# Biot-Savart Law

## Magnetics of Class 12

This law tells us about the magnetic field (magnitude and direction) produced by moving charges. The Biot-Savart law is a mathematical description of the magnetic field d that arises from a current I flowing along an infinitesimal path element d called the current element.

The four properties of the magnetic field are as follows. 1. The magnetic field grows weaker as we move farther from its source. In particular, the magnitude of the magnetic field d is inversely proportional to the square of the distance from the current element Id .

2. The larger the electric current, the larger is the magnetic field. In particular, the magnitude of the magnetic field d is proportional to the current I.

3. The magnitude of the magnetic field d is proportional to sin θ, where θ is the angle between the direction of current element Id and vector that points from the current element to the point in space where dB is evaluated.

4. The direction of the -is not radially away from its source as the gravitational field and the electric field are from their sources. In fact, the direction of d is perpendicular to both Idl and the vector .

These properties of the magnetic field can be written mathematically as

d = or d = (3.1)

 where is a unit vector that points from the current element to the point in space where d is to be evaluated. The constant μo is called the permeability of free space or the permeability constant. Its value is defined to be μo = 4π × 10−7 T m/A The direction of the magnetic field element dB as given by Biot Savart law is shown in the figure (3.1). The direction of can be obtained by using the magnitude of the cross product in equation (3.1). dB = (3.2)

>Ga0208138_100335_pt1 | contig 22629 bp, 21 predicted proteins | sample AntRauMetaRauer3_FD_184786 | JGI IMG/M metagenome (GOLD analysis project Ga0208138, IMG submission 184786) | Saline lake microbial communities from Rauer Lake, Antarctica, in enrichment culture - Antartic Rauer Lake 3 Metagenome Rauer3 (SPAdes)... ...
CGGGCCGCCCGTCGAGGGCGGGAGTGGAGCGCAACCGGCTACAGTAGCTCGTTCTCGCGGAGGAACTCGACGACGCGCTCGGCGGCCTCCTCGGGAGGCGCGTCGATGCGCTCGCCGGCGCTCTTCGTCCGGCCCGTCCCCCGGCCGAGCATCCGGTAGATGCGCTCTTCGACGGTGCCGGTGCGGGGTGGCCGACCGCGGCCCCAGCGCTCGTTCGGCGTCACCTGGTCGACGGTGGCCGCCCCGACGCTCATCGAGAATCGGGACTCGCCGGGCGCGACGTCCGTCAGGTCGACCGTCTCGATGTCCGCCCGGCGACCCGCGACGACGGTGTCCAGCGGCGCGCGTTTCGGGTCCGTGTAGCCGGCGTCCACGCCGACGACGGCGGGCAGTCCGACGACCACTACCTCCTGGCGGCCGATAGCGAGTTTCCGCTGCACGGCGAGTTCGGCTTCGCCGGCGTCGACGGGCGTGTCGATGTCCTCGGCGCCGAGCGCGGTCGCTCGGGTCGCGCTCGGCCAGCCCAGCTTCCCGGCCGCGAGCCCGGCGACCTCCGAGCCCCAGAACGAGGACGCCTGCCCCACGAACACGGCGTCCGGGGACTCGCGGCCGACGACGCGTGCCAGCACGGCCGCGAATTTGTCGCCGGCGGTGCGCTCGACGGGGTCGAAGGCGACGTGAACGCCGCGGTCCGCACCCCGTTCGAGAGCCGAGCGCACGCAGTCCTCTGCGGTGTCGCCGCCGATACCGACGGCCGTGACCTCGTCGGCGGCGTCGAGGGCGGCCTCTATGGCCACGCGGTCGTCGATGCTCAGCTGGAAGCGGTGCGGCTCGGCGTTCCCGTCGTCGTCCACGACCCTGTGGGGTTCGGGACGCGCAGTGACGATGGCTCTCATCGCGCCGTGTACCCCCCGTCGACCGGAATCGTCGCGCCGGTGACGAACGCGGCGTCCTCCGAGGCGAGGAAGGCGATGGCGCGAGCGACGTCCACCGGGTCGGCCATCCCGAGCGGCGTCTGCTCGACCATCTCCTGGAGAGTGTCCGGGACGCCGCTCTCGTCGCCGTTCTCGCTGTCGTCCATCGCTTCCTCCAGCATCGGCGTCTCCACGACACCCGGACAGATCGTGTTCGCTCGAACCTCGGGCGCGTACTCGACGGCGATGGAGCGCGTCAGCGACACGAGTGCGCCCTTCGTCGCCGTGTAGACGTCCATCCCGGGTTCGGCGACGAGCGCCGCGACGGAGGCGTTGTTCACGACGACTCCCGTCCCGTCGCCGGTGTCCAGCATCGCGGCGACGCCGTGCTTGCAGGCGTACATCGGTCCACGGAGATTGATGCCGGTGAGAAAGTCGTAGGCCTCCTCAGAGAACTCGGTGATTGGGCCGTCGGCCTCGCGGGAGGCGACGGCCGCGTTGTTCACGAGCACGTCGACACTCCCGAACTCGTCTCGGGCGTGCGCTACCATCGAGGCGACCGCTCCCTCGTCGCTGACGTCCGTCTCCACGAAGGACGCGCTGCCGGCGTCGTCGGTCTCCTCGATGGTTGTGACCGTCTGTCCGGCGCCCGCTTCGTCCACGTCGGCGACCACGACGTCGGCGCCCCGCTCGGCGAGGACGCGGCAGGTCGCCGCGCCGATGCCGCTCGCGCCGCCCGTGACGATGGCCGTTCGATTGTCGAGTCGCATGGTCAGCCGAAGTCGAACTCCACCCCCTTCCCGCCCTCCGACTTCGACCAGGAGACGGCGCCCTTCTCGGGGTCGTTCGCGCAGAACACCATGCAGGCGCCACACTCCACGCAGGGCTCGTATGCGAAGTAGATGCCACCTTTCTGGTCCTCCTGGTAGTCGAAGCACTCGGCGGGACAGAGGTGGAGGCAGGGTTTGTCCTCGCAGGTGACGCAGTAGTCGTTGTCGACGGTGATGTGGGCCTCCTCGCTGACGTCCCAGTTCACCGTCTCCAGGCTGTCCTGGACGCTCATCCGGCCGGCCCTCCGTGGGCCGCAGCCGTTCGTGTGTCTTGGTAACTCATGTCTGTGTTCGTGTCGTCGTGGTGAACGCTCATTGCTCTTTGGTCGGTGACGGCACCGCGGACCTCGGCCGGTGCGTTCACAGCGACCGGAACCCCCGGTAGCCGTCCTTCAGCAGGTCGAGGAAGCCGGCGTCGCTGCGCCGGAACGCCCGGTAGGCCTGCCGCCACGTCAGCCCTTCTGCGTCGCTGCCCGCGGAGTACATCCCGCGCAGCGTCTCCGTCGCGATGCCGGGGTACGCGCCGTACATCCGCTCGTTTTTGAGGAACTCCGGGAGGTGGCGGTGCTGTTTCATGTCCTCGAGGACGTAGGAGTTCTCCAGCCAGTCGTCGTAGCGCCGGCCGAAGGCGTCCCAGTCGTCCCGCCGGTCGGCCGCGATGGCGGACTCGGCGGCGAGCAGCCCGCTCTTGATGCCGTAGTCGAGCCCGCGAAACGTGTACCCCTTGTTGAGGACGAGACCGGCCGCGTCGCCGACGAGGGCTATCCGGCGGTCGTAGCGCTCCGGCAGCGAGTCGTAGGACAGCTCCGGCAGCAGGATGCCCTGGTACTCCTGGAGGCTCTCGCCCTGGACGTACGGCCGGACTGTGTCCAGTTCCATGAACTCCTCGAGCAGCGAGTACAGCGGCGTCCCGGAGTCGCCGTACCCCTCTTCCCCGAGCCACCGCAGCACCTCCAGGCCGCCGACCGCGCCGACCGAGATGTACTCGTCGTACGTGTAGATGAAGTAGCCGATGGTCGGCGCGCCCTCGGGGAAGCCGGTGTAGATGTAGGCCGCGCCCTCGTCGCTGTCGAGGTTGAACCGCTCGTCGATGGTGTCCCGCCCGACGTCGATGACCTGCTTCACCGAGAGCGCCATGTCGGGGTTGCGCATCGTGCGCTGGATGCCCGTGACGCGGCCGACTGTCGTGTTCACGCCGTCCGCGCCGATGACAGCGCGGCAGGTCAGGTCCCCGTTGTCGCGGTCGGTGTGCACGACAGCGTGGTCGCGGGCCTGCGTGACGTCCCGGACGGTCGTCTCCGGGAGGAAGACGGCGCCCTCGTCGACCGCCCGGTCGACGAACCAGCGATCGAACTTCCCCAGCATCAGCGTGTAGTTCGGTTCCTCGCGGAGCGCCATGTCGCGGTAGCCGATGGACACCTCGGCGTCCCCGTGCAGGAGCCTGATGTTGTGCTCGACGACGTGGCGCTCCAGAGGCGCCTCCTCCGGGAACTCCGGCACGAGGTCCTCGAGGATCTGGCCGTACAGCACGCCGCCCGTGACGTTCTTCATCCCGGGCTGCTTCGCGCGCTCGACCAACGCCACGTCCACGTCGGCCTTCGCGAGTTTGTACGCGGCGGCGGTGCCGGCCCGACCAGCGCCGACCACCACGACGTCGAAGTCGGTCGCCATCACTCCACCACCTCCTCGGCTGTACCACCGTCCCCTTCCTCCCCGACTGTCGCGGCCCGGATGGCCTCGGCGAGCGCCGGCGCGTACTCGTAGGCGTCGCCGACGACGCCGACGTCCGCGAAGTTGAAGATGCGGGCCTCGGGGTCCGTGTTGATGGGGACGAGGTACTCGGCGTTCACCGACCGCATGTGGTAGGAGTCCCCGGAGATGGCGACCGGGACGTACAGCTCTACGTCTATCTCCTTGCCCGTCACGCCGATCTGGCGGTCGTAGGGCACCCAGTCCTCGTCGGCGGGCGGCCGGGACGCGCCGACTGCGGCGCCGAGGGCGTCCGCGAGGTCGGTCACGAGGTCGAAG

The direction of can be obtained by applying right hand on Id × .

For a conducting path of finite length, the total magnetic field B at any given point in space is computed by summing the contributions from each small element of the current along its total path. It can be done by integrating equation (3.2) along the current path made up of dl vectors. In practice one comes across two different cases, each requiring different strategy.

Case 1

The d contributions from each Id all point in the same direction (or at worst in opposite directions). In this situation one can integrate immediately using the magnitude expression in equation (3.2).

Case 2

The d contributions from I d sources located on different parts of conductor point in different directions. In this case, before integration one must resolve the d contributions into components.

Case 1 occurs whenever the lines of current and the observation point lie in the same plane.

Example : 3.1

Find the field strength at a distance R from an infinite straight wire that carries a current I.

Solution

Fig. (3.3) shows the infinitesimal contribution to the field, d from an arbitrary current element. In order to integrate contributions of all the elements, we use the angle α, measure from the perpendicular, as the variable. From the diagram we see that

|d × | = dl sin θ

= dl sin (π/2 + α)

= dl cos α

Since l = R tan α, we have

dl = R sec2 α dα.

Furthermore,

r = R sec α

 On substituting these expression into equation (3.1) and integrating we find B = = (sin α1 + sin α2) (3.3) Note that angles on opposite sides of the perpendicular are assigned opposite signs. This ensures that the contributions from either side of the wire add together rather than subtract. For an infinite wire, the limits of integration are -π/2 to +π/2. Thus B = (3.4) Example : 3.2

A circular loop of radius a carries a current I. Find the magnetic field along the axis of the loop at a distance x from the centre.